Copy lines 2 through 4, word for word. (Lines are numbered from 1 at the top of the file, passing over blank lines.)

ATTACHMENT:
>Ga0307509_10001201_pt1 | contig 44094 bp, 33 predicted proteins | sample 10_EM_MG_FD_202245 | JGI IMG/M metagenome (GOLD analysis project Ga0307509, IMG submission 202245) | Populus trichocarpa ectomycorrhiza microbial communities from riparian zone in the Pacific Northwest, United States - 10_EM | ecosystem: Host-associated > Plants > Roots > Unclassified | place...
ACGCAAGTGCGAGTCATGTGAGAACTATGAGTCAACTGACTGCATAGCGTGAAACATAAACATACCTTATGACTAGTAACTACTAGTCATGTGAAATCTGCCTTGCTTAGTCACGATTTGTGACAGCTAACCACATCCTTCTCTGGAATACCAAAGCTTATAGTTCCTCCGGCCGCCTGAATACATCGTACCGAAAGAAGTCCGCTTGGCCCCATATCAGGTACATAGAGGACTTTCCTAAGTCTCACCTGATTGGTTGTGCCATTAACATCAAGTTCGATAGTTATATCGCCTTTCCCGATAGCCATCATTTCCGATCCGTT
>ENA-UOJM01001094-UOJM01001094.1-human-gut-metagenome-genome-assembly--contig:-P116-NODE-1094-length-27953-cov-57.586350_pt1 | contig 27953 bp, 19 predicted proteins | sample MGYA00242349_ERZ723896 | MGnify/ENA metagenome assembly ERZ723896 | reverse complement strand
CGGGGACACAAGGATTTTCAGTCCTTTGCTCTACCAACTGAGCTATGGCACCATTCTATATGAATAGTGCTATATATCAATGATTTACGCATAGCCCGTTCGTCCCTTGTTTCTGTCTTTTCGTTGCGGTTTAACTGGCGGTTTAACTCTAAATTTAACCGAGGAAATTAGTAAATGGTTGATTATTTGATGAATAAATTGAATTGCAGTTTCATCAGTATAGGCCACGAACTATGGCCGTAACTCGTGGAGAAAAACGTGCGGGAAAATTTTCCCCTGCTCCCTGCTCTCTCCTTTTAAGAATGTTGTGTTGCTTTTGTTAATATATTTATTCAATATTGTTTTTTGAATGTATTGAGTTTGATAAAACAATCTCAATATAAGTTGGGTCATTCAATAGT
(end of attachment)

ACGCAAGTGCGAGTCATGTGAGAACTATGAGTCAACTGACTGCATAGCGTGAAACATAAACATACCTTATGACTAGTAACTACTAGTCATGTGAAATCTGCCTTGCTTAGTCACGATTTGTGACAGCTAACCACATCCTTCTCTGGAATACCAAAGCTTATAGTTCCTCCGGCCGCCTGAATACATCGTACCGAAAGAAGTCCGCTTGGCCCCATATCAGGTACATAGAGGACTTTCCTAAGTCTCACCTGATTGGTTGTGCCATTAACATCAAGTTCGATAGTTATATCGCCTTTCCCGATAGCCATCATTTCCGATCCGTT
>ENA-UOJM01001094-UOJM01001094.1-human-gut-metagenome-genome-assembly--contig:-P116-NODE-1094-length-27953-cov-57.586350_pt1 | contig 27953 bp, 19 predicted proteins | sample MGYA00242349_ERZ723896 | MGnify/ENA metagenome assembly ERZ723896 | reverse complement strand
CGGGGACACAAGGATTTTCAGTCCTTTGCTCTACCAACTGAGCTATGGCACCATTCTATATGAATAGTGCTATATATCAATGATTTACGCATAGCCCGTTCGTCCCTTGTTTCTGTCTTTTCGTTGCGGTTTAACTGGCGGTTTAACTCTAAATTTAACCGAGGAAATTAGTAAATGGTTGATTATTTGATGAATAAATTGAATTGCAGTTTCATCAGTATAGGCCACGAACTATGGCCGTAACTCGTGGAGAAAAACGTGCGGGAAAATTTTCCCCTGCTCCCTGCTCTCTCCTTTTAAGAATGTTGTGTTGCTTTTGTTAATATATTTATTCAATATTGTTTTTTGAATGTATTGAGTTTGATAAAACAATCTCAATATAAGTTGGGTCATTCAATAGT